They are doing the online subscription thing. You can buy a monthly subscription to Marvel Unlimited or DC Universe and get access to every issue, albeit 6 months after the dead tree version is published, as well as a huge catalog of back issues that gets continually expanded. Marvel and DC both plan to eventually have all of their back catalogs available digitally. DC, as part of a makeover of DC Universe after it looses the streaming video element, will also be publishing exclusive online content that won’t have a dead tree version.
There are also services like Comixology that allow you to subscribe to various titles online, and a lot of content from a lot of publishers is available for one-off purchase, directly from publishers, through third-party specialist services like Comixology, and through Amazon.
Publishers are desperately trying to figure out how to survive in the new media ecology. Some individual webcomics are thriving. Some individual creators are doing fairly well as independents using “non-traditional” funding and publishing venues like Kickstarter and Patreon. But “mainstream” super hero comics are struggling, and have been for a couple of decades now.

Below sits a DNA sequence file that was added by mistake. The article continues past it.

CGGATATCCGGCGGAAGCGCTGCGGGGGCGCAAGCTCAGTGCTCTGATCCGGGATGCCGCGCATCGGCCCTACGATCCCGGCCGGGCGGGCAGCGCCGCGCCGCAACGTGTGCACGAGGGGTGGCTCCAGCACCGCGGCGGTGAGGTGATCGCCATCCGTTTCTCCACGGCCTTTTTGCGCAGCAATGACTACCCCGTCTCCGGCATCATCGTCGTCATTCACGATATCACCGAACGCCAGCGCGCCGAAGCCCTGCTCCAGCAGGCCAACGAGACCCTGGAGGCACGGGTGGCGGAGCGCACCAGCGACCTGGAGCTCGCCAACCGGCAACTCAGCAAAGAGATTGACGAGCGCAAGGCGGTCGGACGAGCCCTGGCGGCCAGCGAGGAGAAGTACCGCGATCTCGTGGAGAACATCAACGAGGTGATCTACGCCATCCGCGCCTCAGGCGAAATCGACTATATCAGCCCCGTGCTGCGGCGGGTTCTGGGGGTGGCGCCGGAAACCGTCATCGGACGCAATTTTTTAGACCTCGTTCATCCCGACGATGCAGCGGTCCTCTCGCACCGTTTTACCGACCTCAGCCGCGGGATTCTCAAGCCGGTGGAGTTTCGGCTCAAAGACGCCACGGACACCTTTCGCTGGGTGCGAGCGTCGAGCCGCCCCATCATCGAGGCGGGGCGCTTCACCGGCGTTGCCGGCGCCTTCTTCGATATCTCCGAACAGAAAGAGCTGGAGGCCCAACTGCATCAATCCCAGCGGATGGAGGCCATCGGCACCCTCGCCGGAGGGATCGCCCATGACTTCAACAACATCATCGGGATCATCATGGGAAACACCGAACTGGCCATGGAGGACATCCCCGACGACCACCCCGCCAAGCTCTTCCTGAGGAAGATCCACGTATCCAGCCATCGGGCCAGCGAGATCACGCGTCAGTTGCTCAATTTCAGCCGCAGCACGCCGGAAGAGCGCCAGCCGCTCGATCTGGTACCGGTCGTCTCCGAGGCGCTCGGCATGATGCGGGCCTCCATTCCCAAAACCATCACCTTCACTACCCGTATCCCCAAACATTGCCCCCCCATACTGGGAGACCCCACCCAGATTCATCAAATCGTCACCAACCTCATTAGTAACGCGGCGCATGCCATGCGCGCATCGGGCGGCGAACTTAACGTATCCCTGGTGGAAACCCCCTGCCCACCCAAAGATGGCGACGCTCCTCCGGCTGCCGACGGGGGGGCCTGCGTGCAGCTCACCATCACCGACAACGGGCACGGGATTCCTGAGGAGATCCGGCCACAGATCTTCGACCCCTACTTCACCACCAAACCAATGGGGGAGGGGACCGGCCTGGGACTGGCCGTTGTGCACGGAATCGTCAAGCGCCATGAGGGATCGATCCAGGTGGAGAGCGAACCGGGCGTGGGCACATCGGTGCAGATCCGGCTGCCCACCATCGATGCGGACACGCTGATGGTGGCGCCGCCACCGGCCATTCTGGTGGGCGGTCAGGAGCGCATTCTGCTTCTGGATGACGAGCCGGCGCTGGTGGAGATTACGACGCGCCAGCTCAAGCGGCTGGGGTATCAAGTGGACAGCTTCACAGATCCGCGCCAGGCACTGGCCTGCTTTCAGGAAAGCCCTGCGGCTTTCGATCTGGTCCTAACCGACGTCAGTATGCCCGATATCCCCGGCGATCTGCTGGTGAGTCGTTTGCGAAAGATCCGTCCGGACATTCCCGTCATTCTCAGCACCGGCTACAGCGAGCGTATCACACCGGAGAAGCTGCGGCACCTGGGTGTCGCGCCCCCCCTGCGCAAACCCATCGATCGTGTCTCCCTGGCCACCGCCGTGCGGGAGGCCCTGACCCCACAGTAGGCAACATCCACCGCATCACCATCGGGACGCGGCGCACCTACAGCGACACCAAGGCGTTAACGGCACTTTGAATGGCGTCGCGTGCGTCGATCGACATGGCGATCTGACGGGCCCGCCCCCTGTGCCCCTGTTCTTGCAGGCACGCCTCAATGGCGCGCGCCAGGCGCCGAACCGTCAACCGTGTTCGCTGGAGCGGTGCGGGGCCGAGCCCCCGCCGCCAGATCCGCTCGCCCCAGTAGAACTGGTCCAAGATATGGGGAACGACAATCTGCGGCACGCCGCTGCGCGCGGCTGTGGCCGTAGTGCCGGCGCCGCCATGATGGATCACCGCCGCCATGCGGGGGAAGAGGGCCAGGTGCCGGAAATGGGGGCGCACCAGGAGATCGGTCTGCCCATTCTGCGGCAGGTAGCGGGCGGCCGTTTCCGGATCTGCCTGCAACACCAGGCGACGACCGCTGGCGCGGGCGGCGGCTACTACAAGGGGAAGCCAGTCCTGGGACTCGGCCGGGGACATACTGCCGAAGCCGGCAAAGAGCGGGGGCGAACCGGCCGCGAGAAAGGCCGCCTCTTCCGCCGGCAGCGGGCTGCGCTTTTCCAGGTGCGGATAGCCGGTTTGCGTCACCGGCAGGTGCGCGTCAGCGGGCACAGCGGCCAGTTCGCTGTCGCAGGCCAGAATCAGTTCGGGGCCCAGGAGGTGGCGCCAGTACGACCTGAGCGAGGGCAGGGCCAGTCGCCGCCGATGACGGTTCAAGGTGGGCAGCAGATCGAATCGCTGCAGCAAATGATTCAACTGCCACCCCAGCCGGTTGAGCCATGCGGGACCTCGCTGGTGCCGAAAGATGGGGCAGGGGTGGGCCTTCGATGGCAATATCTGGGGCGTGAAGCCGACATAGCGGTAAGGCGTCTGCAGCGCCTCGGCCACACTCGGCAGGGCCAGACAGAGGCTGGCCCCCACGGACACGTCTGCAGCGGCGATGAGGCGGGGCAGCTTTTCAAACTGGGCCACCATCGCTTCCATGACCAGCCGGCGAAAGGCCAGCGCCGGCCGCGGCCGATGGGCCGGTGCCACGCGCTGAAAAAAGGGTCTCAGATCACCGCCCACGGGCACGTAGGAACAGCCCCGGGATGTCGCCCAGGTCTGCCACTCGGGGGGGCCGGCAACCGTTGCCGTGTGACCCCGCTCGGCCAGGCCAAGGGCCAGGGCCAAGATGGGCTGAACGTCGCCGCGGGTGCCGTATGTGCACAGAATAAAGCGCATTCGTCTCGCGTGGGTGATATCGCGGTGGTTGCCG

I personally love “mainstream” super-hero comics. But kids these days, with their tick tocks and their instantgrams and their hair and their music just don’t seem particularly interested in those stories and those formats, whether presented digitally or on paper.
I think super-hero comics as a genre will survive, but we’re heading into something akin to the pre-Code era, where supers were just one of a large number of genres, and a fairly minor one at that.
Oh, and as to Gerry Conway’s solution, both Marvel and DC have tried that. Repeatedly. Marvel, in particular, has launched umpteen different “all-ages” lines with self-contained stories, going back to the 1980s. They all folded, because they simply didn’t appeal to the kids that they were supposed to appeal to, and the adults who are the audience that actually buy and comics nowadays (“nowadays” going all the way back to the 1980s) didn’t like them.